Reputed Dublin crime boss Daniel Kinahan retains a “grip” on boxing in Ireland, and that is “perilous” to the future of the sport, Barry McGuigan has warned in his first interview following the settlement of his legal action with Carl Frampton.
Mr McGuigan claimed that Mr Kinahan, who founded the boxing promotion company MTK Global, was still heavily involved in the sport despite the Dubliner’s claim he has severed links with the firm.
In an interview published on Sunday in The Sun newspaper, Mr McGuigan also spoke of the pressure of dealing with the more than three year legal battle, the online abuse directed at him and his family and the trauma of losing his daughter, sister and sister-in-law while the action was ongoing.
Mr McGuigan (59) and 33-year-old north Belfast’s Mr Frampton, known as The Jackal, settled the litigation under undisclosed terms after 19 days of testimony spread over more than two months at Belfast’s High Court.
The Clones Cyclone did not reveal why the action was abruptly settled but it came shortly after it emerged the McGuigan family found thousands of previously undisclosed emails.
Former two-weight world champion Mr Frampton sued Mr McGuigan and Cyclone Promotions for £6m after splitting with his manager in late 2017. He claimed Mr McGuigan and family members hid millions in bout and other monies.
Mr McGuigan countersued, claiming breach of contract after the boxer left his stable to join with MTK.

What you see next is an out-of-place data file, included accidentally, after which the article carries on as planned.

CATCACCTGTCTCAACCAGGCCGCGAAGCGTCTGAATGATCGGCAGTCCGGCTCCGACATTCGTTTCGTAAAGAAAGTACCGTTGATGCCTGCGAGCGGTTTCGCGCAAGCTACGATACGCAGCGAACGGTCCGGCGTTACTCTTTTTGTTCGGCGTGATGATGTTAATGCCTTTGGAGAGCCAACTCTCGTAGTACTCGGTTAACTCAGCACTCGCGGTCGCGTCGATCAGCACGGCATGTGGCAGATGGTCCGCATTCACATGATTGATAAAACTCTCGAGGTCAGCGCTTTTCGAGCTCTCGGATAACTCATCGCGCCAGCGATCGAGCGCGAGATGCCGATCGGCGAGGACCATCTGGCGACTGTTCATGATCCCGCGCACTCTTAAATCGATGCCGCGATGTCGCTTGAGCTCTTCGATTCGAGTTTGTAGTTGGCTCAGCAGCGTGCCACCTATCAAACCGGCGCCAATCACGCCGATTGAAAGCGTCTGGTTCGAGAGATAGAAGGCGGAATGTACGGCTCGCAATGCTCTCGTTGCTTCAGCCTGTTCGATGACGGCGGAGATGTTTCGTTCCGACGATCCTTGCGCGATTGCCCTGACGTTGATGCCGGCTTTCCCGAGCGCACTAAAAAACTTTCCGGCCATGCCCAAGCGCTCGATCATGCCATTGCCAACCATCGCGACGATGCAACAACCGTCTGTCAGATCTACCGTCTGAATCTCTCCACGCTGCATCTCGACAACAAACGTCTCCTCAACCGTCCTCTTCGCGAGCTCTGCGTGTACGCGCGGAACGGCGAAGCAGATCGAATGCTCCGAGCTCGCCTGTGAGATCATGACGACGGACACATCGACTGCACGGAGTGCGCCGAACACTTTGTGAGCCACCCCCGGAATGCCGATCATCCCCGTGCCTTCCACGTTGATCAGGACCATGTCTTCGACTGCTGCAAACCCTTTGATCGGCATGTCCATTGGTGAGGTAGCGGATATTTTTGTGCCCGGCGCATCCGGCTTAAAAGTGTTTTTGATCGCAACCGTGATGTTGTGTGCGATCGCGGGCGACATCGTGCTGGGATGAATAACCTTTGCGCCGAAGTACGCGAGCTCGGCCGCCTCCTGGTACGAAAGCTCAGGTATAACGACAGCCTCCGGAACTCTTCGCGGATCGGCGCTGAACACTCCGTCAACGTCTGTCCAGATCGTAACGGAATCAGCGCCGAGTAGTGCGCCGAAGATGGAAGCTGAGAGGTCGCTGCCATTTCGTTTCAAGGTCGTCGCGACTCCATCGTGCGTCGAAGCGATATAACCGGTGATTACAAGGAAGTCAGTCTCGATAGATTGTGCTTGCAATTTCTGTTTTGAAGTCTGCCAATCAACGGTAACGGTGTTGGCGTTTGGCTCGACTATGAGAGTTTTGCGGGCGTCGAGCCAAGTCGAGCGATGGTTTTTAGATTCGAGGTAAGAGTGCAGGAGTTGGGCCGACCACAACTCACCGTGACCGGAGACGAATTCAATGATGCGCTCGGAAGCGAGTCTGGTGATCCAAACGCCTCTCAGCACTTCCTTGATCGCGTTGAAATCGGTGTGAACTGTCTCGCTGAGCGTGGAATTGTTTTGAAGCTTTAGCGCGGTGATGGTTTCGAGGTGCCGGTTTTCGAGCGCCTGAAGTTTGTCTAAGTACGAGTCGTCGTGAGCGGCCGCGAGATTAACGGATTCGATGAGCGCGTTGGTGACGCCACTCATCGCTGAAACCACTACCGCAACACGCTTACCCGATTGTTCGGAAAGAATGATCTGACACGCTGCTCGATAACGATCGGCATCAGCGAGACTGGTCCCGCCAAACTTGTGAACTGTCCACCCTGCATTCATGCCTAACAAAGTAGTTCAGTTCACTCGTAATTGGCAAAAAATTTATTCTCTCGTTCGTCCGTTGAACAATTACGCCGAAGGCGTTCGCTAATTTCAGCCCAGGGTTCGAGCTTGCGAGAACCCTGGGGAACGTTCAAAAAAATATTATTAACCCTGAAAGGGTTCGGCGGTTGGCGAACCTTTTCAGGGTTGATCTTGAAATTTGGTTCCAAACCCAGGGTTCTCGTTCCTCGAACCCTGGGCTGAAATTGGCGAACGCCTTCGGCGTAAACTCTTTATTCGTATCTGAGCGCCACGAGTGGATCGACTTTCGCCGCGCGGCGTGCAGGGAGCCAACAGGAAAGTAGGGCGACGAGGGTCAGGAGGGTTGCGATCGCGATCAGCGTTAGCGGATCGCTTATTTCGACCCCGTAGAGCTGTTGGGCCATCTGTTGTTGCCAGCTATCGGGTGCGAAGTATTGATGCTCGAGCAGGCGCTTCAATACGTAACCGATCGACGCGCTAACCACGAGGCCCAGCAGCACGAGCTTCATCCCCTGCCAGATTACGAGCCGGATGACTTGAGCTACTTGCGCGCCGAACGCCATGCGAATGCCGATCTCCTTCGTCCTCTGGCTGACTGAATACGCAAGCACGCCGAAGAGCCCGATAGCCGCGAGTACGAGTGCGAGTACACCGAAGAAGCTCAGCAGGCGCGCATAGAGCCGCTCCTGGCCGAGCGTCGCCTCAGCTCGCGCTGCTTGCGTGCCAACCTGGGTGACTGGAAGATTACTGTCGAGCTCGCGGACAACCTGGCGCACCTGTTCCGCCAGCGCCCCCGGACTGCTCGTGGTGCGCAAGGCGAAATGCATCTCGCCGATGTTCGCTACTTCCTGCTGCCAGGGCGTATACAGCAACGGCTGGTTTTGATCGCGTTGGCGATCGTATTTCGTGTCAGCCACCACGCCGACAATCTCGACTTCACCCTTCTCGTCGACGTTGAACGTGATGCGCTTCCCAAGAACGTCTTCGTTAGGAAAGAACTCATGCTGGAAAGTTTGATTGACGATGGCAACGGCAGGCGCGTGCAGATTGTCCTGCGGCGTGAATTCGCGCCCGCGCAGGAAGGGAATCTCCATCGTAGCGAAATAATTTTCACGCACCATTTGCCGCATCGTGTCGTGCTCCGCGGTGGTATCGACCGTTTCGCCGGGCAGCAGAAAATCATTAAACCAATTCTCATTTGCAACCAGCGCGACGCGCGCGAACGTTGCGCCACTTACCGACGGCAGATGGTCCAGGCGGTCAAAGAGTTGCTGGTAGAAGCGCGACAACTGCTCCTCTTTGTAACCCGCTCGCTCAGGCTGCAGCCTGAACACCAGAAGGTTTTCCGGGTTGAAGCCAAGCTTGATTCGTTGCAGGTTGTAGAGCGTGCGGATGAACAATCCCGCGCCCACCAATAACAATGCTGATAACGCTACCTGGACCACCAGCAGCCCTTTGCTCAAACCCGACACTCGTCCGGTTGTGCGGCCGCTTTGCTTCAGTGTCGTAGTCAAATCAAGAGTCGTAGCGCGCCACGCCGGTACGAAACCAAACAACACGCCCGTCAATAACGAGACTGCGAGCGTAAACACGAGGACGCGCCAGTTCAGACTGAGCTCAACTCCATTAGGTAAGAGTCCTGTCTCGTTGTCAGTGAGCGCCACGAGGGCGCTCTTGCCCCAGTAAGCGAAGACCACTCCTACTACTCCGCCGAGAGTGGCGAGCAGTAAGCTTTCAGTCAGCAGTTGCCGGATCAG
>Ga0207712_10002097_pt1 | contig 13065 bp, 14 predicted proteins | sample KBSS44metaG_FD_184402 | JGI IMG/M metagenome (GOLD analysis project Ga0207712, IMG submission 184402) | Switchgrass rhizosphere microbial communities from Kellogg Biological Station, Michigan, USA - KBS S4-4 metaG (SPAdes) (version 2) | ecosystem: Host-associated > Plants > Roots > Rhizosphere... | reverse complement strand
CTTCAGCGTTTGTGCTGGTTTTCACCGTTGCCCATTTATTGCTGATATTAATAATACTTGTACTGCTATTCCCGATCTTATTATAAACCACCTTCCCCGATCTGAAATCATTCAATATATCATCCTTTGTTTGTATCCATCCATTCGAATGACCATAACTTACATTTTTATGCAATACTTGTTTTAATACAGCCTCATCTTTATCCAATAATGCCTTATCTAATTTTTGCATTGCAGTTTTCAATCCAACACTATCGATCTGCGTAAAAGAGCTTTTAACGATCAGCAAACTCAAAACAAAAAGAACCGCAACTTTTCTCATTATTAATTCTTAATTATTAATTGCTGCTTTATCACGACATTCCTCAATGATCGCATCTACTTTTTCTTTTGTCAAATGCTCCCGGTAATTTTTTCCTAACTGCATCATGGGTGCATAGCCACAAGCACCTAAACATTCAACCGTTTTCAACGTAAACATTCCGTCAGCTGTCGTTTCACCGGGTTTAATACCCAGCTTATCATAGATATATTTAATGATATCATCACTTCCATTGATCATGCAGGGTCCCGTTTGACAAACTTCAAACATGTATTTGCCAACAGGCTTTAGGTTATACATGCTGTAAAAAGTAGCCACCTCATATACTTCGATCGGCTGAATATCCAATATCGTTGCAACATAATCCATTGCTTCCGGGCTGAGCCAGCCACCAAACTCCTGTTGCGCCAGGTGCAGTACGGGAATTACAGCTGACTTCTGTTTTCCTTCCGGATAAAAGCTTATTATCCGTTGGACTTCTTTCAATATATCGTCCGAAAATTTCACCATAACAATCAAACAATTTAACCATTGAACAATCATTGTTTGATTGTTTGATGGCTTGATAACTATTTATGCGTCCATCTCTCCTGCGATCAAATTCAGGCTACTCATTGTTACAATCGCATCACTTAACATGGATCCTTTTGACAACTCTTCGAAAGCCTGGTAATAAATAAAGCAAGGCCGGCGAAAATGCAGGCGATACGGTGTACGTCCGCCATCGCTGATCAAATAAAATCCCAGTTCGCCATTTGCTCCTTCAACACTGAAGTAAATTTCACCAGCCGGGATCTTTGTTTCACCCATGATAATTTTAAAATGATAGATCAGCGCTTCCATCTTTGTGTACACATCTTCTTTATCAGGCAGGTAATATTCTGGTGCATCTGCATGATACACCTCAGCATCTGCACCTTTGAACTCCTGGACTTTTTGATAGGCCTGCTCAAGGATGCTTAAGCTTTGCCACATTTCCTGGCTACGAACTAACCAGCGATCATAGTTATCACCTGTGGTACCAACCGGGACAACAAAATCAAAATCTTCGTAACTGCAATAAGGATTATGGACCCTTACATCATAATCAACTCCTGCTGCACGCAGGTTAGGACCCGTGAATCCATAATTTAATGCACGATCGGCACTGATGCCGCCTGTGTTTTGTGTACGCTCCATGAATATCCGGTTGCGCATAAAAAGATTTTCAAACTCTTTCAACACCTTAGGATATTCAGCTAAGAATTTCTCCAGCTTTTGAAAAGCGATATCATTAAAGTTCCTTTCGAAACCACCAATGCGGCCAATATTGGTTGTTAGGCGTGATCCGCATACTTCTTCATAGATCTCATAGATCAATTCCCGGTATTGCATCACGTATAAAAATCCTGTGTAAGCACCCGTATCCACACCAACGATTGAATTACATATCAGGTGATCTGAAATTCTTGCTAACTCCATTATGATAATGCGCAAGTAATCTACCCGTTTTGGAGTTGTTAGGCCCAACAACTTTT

In the interview, Mr McGuigan criticised Mr Kinahan’s involvement in the sport. Mr Kinahan, who has no convictions, has been named by Dublin’s High Court as the leader of the so-called ‘Kinahan cartel’, a criminal organisation involved in “the importation and distribution of controlled drugs and firearms within this jurisdiction”.
The Criminal Assets Bureau has said he “controlled and managed” the operations of the cartel.
Mr McGuigan told the Sun: “Boxing is in the worse state I can ever remember it. The effect of Kinahan has been to diminish and tarnish the sport.
“I don’t think boxing is going to regain its standing until Daniel Kinahan is no longer part of it — he is a black mark on the sport.
“The grip that Kinahan has on the sport is really very worrying. Everyone in Ireland, north and south, knows about him. The sport is in a perilous place.”
In testimony, Mr Frampton said he was not aware of the allegations that MTK was a “front” for a criminal organisation.
Mr McGuigan revealed how he and his family received abusive messages from trolls prior to the start of the trial. But he was “happy” that people were then able to hear his and promoter son Blain’s side of the story during the trial.
“We are very happy the court case is over,” he said, adding that the legal action continued as the family dealt with several tragedies. “I lost my beautiful daughter Danika 15 months ago, my sister and sister-in-law during the court case and that put a great deal of strain on my family,” Mr McGuigan said.
“If people understood what I’ve been through they would understand how difficult the last few years have been.
“My children suffered the same grief as me and to watch that as a father is very difficult.”
Mr McGuigan believes he could not have done more for Mr Frampton and his career.
“In his time with us he reached the top of his game and became a two-weight world champion and hit the pinnacle of his career,” he said.
“It’s disappointing that our relationship ended the way it did.”
He added: “If we better understood how Carl thought and what motivated him, we might not have ended up in litigation, but we can only know how we feel — and we are happy.”
Mr McGuigan, who said he will continue in boxing, said the believes there should be an umbrella body operating above the four main boxing organisations to police doping, medical matters and rankings as well to counter the threat of promotion and management companies building monopolies.